Where This Meets That
Tonight kicks off the NFL 2011 regular season in what should be a stellar match between the past two Super Bowl champions, the Saints and the Packers.
For what it’s worth, the Falcons are beginning to gain some national respect of their own after their third straight winning season and second playoff appearance in three years.
Of course, respect and a dollar might get you a small cup of coffee at the corner QT, but the Falcons are a little tired of coffee. They want it ALL.
Are they up to the task? As I sat in the Georgia Dome for the Aaron Rodgers Quarterback Clinic in January, I was dumbfounded by how completely the Falcons crumbled into pre-Smitty and Tommy D. form. Fortunately, Coach Smith has proven himself masterful at instilling a single-game mentality for the team, meaning they have already buried that dreadful day firmly in the past.
This Sunday hatches a new season for the Falcons at Soldier Field against the Bears. The first half of the season is uphill, with five games on the road and two of the three home games hosting the Eagles (#7’s return) and Packers (a little Ryan-Rodgers redemption?).
The good news is that a road-heavy front end translates to a home-heavy back-end. If the Falcons reach mid-season at 0.500 – and I think they will – they will be well positioned for a big run down the stretch.
If the offensive line can gel with “new guy” Garrett Reynolds replacing Harvey Dahl at guard, Matt Ryan will be living the dream, with more weapons at his disposal than ever before. While Ryan continues to show strong football intelligence, this season will give him a great opportunity to prove he can stretch the field. With giant, rangy receivers who can fly on the outside, his challenge will be simply to out-throw the secondary.
Last year saw Roddy White take that next step from being a player to being a gamer. He caught virtually everything Ryan threw his way, continued to blossom as a blocker, and managed to win or save games in the clutch on numerous occasions.
Expectations for Julio should be conservative; it will be enough that his speed, size, and ability opposite Roddy will present a distraction for defenses. If he manages to break free on a big early season scoring play or two and to stay healthy throughout the season, his job as a receiver, for all practical purposes, will be done for year 1. Equally important will be his natural gift as a physical downfield blocker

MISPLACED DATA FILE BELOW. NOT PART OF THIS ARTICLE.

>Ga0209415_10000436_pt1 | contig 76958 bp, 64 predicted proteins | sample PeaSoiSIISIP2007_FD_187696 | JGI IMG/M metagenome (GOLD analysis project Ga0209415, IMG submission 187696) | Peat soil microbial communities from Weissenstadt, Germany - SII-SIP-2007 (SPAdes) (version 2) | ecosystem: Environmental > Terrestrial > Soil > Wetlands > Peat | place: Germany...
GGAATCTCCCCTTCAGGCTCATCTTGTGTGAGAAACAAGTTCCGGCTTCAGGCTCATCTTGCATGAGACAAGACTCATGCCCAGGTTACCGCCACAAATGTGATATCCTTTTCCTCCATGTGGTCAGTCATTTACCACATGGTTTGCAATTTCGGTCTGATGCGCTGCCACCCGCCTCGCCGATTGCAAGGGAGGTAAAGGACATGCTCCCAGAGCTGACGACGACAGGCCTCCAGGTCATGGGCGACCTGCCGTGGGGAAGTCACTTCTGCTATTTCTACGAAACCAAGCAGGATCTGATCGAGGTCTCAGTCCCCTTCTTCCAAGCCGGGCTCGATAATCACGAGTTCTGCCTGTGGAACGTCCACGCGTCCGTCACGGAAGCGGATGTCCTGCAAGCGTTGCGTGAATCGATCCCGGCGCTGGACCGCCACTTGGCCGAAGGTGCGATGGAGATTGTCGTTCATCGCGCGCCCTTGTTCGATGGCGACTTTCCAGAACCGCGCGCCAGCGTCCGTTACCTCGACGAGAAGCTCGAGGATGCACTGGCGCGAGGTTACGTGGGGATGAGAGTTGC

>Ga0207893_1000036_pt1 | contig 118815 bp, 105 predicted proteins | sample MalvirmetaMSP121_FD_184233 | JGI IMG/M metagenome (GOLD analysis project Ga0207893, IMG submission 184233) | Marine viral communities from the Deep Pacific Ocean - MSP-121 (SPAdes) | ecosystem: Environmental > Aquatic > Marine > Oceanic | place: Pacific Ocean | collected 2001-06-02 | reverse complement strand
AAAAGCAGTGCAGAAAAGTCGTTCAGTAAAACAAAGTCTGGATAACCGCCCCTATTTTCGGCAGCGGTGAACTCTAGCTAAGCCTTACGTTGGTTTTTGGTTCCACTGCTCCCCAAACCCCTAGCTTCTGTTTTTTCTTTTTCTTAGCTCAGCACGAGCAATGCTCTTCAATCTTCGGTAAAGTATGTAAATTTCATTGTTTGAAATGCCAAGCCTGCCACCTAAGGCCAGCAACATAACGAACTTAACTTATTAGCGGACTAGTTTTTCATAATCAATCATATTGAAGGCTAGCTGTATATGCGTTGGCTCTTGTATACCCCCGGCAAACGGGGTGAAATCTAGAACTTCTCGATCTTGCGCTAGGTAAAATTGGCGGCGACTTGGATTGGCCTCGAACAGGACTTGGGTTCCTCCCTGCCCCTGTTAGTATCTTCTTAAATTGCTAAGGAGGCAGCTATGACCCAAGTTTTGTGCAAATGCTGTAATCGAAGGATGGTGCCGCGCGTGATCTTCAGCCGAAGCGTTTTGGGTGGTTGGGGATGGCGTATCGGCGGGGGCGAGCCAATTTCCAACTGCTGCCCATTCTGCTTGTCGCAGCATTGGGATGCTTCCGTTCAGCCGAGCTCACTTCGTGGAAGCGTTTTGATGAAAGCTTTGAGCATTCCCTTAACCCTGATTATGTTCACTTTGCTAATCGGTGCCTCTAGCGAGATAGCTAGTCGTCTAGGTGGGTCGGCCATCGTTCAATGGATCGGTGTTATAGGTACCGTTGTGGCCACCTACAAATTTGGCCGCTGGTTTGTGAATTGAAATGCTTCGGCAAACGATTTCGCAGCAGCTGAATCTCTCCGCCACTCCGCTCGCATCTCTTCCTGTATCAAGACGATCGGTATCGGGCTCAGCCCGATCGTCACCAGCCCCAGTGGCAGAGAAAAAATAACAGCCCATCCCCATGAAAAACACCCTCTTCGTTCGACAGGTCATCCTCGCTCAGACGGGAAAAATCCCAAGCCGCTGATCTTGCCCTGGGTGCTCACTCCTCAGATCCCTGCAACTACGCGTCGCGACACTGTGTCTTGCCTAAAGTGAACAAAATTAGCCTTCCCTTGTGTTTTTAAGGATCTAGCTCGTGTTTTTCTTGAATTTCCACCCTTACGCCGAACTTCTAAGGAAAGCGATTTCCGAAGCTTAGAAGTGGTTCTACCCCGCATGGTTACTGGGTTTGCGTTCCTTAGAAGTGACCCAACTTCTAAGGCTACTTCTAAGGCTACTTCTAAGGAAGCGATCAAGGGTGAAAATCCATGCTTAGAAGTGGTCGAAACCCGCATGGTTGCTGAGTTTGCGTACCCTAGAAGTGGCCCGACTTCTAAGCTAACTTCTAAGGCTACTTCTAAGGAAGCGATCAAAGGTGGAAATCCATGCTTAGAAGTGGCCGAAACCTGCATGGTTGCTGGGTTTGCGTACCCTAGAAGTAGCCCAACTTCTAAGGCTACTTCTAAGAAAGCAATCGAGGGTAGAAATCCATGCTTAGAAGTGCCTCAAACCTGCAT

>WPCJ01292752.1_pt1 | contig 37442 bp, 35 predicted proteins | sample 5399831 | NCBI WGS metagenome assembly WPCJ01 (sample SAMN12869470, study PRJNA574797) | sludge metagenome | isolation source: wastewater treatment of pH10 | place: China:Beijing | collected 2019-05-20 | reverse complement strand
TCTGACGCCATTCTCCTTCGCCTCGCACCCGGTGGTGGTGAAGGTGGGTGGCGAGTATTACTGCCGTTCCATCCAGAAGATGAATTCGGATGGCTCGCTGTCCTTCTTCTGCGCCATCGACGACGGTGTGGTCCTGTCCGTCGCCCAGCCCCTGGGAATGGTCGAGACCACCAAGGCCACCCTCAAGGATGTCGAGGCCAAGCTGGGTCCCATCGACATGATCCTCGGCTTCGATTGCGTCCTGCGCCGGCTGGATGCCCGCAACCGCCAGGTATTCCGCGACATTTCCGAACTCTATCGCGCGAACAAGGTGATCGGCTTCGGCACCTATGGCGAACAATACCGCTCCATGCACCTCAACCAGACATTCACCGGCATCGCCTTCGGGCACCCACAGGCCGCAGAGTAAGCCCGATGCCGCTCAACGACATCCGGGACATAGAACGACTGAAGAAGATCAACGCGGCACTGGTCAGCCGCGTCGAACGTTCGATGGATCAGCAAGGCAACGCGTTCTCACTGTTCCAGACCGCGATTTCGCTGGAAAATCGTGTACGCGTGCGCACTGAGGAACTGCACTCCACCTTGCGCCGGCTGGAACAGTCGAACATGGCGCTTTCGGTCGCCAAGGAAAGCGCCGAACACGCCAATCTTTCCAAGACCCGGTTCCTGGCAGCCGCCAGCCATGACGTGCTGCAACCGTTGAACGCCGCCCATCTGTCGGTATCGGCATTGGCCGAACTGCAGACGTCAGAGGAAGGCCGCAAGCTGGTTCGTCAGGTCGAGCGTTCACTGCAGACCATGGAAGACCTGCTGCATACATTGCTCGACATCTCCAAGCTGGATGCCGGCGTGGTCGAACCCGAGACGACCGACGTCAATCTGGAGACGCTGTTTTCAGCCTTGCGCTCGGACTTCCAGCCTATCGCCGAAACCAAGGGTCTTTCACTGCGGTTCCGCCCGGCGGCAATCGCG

I am excited about the resurgence of Harry Douglas at slot. He could very much be a Wes Welker type of receiver for Ryan and with mismatches created by the two big guys outside, Douglas might really soar this season. I would love to see him replace Tony Gonzalez as Ryan’s default check-down to put even more pressure on opposing defenses.
Turner has been a top-notch running back for the Falcons for most of the past three seasons, and I’m hoping he’s got another full season in top gear. As mentioned, above, the addition of Julio Jones adds a powerful new burst of downfield blocking. The key will be whether the offensive line can give Turner the holes to make it to the next level.
Behind Turner, the Falcons were fortunate to hold onto Snelling for another season as a steady back up and solid set of hands out of the backfield. Shifty Jacquizz Rodgers has the build and skill-set of Warrick Dunn. If he can manage to avoid the big blows as Dunn was able to, he could prove to be an effective change-of-pace back in the Falcons’ loaded arsenal.
Before Aaron Rodgers dismantled the Falcons defense in the playoffs last year, I really thought the unit had become a strength of the team. No, their front seven couldn’t pressure opposing quarterbacks (with exception of Mr. Abraham, of course), but collectively they had shown tremendous improvement over the year before and consistently came up with big stops in the clutch.
This year sees Ray Edwards line up opposite John Abraham. Last year, lining up opposite Jared Allen in Minnesota, Edwards tallied 10 sacks. If Abraham and Edwards can pressure consistently from the perimeter, it should both open up some interior pass rush lanes and reduce the need for blitzing defensive backs, which leaves the secondary vulnerable.
The interior line should again be stout against the run, and LB Curtis Lofton is excellent against the run, as well. Pass defense is the critical area for improvement. Sean Weatherspoon showed promise last year at outside linebacker but battled injuries much of the season. He will need to play a big role if the defense is to shut down teams like the Saints and Packers this season.
Even up until this past week, Dimitroff was working to shore up the secondary through free agency, adding seasoned playoff veterans at safety and cornerback. Pro-Bowler Brent Grimes and Dunta Robinson will try to lock down the corners, while a reliable nickel back is yet to emerge.
Summary / Predictions, etc.
The NFC South is arguably the toughest division in football, Panthers notwithstanding. I anticipate the Falcons splitting games with the Saints. The Bucs could make a move this year; they are coming along quite impressively as the youngest team in the league. I would not be surprised if the Falcons go 4-4 over the first eight games. Ultimately, I expect them to finish 11-5 in the regular season then shrug off their last two playoff losses to make it to the NFC Championship. Beyond that, I firmly reserve the right to dream!
What do YOU think this season will bring, for the Falcons or any other NFL team?